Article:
Supporting your child with pre-writing

Making marks on paper, drawing and writing gives your child the opportunity to express themselves in different ways. If you feel your child is at the stage where they are ready to pick up a crayon or paint brush and make a mark, our Occupational Therapists have put together ideas to make your activity more fun and successful. 

Child with a selection of chalk, making marks on decking

Using a fun, sensory and play-based approach can entice children to take part in pre-writing/handwriting activities. This approach feels natural to children in the early years.

Colouring pencilsOffer your child: 

  • wax crayons both fat and thin
  • chalks
  • chunky pencils
  • felt tips
  • paint brushes
  • sand and sticks.

Child pre-writing with a marker on a whiteboard bookSurfaces to try include:

  • paper (white, black, coloured)
  • blackboard
  • whiteboard
  • tracing paper
  • tin foil
  • sand paper
  • shiny card, etc.

Child writing on a wallYou could encourage:

  • lying on the tummy
  • standing
  • on all fours
  • kneeling
  • sitting and
  • using a vertical surface, e.g. an easel or a wall.

Children drawing on big paperYour child could make marks on:

  • big blackboards
  • whiteboards
  • old wallpaper
  • tiny bits of cards
  • old receipts
  • paper.

Clockwise arrowsDo this as often as possible though the day:

  • left to right direction
  • top to bottom direction
  • anti-clockwise circular direction

Dad and son drawing togetherAlso known as ‘interactive drawing’, this is a great joint activity to do with your child. It helps build confidence and skills. Feel free to draw anything that motivates your child from unicorns to trains.

  • Shows interest in others’ writing/drawing attempts
  • Holds crayon within fist and bangs it (either hand)
  • Random scribble
  • To and fro scribble
  • Circular scribble
  • Imitates vertical and horizontal lines
  • Imitates a circle
  • Copies horizontal and vertical lines, and circles
  • Traces diamond with rounded angles
  • Imitates a cross (+)
  • Copies a cross (+)
  • Copies diagonal lines (/ \)
  • Copies diagonal cross (X)
  • Thumb wars – hands with a fisted grip. On the count of 3 the thumbs compete to trap the other persons thumb following the rhyme ‘1, 2, 3, 4, I declare a thumb war’… once one child has trapped the thumb the winner declares ‘1, 2, 3, 4, I win the thumb war’
  • Cat’s cradle
  • Flick football – isolating flick between the thumb and each finger alternatively
  • Tiddlywinks 
  • Introduce a shape/ letter to the child and describe the shape by its movement ‘story’. Ask the child to follow you in drawing the shape in the air or on paper. Next ask your child to draw the shape on your back and you draw it on theirs. Then increase the number of shapes to choose from asking you child to guess what has been drawn on their back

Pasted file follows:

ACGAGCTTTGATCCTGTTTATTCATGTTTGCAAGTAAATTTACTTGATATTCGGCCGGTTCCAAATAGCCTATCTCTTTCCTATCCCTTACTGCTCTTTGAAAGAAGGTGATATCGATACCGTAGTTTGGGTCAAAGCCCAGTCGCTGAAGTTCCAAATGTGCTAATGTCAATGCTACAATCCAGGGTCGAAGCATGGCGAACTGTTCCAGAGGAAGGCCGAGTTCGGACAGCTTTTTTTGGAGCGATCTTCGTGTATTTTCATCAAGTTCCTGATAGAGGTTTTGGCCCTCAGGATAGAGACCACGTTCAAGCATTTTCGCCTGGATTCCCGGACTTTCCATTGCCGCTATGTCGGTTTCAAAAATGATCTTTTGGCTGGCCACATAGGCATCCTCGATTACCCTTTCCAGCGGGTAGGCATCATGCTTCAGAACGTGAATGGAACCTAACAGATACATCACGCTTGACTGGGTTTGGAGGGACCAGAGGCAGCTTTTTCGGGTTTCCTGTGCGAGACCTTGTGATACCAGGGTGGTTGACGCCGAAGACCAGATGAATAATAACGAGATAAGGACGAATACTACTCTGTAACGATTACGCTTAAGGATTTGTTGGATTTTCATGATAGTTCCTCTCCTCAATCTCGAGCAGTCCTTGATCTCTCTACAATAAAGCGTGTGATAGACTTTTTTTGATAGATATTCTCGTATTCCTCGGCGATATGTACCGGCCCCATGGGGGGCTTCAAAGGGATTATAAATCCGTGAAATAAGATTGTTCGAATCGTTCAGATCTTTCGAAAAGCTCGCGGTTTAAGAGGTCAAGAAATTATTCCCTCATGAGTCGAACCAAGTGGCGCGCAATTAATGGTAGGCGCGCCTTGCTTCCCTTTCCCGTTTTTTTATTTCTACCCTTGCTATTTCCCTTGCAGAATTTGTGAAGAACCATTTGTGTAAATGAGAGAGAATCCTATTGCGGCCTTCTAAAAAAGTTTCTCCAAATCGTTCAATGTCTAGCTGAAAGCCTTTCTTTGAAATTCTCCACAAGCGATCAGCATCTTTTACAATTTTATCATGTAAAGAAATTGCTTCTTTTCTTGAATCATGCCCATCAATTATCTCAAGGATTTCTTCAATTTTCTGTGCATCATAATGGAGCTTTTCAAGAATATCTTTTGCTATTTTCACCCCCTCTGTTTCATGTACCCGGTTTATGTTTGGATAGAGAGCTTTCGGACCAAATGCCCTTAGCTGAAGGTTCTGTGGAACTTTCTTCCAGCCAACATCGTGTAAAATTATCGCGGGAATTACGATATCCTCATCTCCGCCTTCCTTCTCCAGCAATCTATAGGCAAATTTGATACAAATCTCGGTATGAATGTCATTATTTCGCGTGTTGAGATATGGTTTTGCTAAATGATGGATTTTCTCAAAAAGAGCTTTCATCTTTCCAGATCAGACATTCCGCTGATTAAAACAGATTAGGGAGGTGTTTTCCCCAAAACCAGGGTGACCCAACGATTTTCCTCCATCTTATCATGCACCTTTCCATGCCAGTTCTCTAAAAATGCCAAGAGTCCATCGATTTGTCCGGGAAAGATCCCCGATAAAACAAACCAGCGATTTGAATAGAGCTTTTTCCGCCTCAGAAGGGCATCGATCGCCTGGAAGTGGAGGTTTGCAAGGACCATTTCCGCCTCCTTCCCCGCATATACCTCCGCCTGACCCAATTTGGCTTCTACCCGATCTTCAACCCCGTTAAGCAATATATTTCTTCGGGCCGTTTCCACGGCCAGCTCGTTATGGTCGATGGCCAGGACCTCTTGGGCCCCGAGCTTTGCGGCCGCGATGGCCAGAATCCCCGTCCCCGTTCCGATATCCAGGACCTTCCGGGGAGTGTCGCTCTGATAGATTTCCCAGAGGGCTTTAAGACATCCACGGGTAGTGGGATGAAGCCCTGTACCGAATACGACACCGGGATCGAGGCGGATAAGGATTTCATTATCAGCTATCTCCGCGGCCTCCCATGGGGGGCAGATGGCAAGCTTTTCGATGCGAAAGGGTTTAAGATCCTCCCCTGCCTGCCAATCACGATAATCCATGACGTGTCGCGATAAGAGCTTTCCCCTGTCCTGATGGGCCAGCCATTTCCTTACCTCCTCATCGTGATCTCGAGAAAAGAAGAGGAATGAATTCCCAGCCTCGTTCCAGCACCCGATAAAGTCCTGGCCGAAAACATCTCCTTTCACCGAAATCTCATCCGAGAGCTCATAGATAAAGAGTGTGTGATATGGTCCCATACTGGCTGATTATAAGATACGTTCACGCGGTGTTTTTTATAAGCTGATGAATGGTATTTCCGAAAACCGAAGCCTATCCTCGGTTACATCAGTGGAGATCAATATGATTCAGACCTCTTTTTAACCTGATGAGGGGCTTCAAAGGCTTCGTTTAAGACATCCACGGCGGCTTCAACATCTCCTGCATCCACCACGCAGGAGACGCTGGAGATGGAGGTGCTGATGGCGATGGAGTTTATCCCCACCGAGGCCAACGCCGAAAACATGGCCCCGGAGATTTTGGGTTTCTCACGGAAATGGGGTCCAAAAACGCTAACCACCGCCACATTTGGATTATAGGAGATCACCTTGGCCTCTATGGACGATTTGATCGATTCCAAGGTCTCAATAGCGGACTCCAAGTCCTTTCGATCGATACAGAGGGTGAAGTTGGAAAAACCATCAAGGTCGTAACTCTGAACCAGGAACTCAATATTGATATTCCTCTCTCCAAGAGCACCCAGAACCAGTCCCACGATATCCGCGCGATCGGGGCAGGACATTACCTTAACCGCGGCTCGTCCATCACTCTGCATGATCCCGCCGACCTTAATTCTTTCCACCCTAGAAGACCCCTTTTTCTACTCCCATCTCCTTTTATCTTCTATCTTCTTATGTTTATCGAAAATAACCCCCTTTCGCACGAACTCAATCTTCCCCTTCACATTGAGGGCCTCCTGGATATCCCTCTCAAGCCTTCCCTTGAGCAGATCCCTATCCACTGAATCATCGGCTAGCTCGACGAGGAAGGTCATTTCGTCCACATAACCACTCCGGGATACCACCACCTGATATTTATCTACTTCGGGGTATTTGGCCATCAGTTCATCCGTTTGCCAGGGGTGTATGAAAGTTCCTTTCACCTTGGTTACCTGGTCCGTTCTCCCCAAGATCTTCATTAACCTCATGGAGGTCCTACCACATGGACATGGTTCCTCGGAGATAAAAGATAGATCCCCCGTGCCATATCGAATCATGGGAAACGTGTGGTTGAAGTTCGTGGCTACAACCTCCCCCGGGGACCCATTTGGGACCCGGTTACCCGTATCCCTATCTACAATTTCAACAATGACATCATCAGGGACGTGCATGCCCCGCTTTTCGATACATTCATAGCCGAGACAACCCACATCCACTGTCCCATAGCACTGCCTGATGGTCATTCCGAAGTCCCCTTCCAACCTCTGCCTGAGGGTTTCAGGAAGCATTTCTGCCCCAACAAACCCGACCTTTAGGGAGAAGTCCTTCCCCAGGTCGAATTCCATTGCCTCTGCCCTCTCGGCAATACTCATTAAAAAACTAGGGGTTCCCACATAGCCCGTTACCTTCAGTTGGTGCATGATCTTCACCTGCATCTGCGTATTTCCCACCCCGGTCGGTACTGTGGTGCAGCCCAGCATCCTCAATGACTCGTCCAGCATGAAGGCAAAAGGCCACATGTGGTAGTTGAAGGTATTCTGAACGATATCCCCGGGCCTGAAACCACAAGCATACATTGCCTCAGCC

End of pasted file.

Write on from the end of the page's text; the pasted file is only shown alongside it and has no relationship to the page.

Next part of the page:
• Clapping games and action songs e.g. ‘The wheels on the bus’ where both hands have to be used symmetrically.
  • Putting together and pulling apart stickle bricks, Duplo, large PopBeads.
  • Play dough – using both hands to rollout sausages. Cut out shapes with cutters, pinch off pieces using thumb and forefinger
  • Tearing up paper to use for papier mache or picture collage.
  • Sand play and water play – pouring sand or water from one container into another.
  • Hammering set – encourage using one hand to keep the toy steady and use the other with the hammer.
  • Hide some toys in a large bowl of dry rice or sand. Try to find them with fingers.
  • Push and pull tissues or silky scarves through toilet roll size cardboard tubes. 
  • Thread stiff rope through toilet roll size cardboard tubes, or cut up kitchen towel tubes to the size you want.
  • Threading skills can be further developed by threading cotton reels onto dowelling, then cotton reels on to plastic tubing or pipe cleaners and large beads.
  • Use squeezy bottles or a turkey baster to squirt water or paint, make sure they are easy to squeeze! This helps practice opening and closing the hands.
  • Use tong style plastic bread or salad servers to pick up items from one container to another. Make sure items are easy to grip and lift. This helps practice opening and closing tools like scissors.
  • Drawing in the air with crepe paper streamers attached to a piece of dowelling.
  • Stirring a pudding, tell the child to go round and round. Remember to do this in an anti-clockwise direction.
  • Ring a ring of roses.
  • Simon Says – Making a shape with parts of the body. If the child cannot do this independently get him to copy you. 
  • Drawing in the sand.
  • Cleaning the window, table or blackboard, imitating vertical and horizontal scribble – progress to round and round.

How to access Occupational Therapy for Children and Young People.

To make a Request for Assistance please contact us on 02921 836910. Please click here for more information on our Request for Assistance process.

Contact details

Occupational Therapy for Children and Young People
1st Floor, Woodland House
Maes Y Coed Road
CF14 4HH

Phone: 02921 836 910

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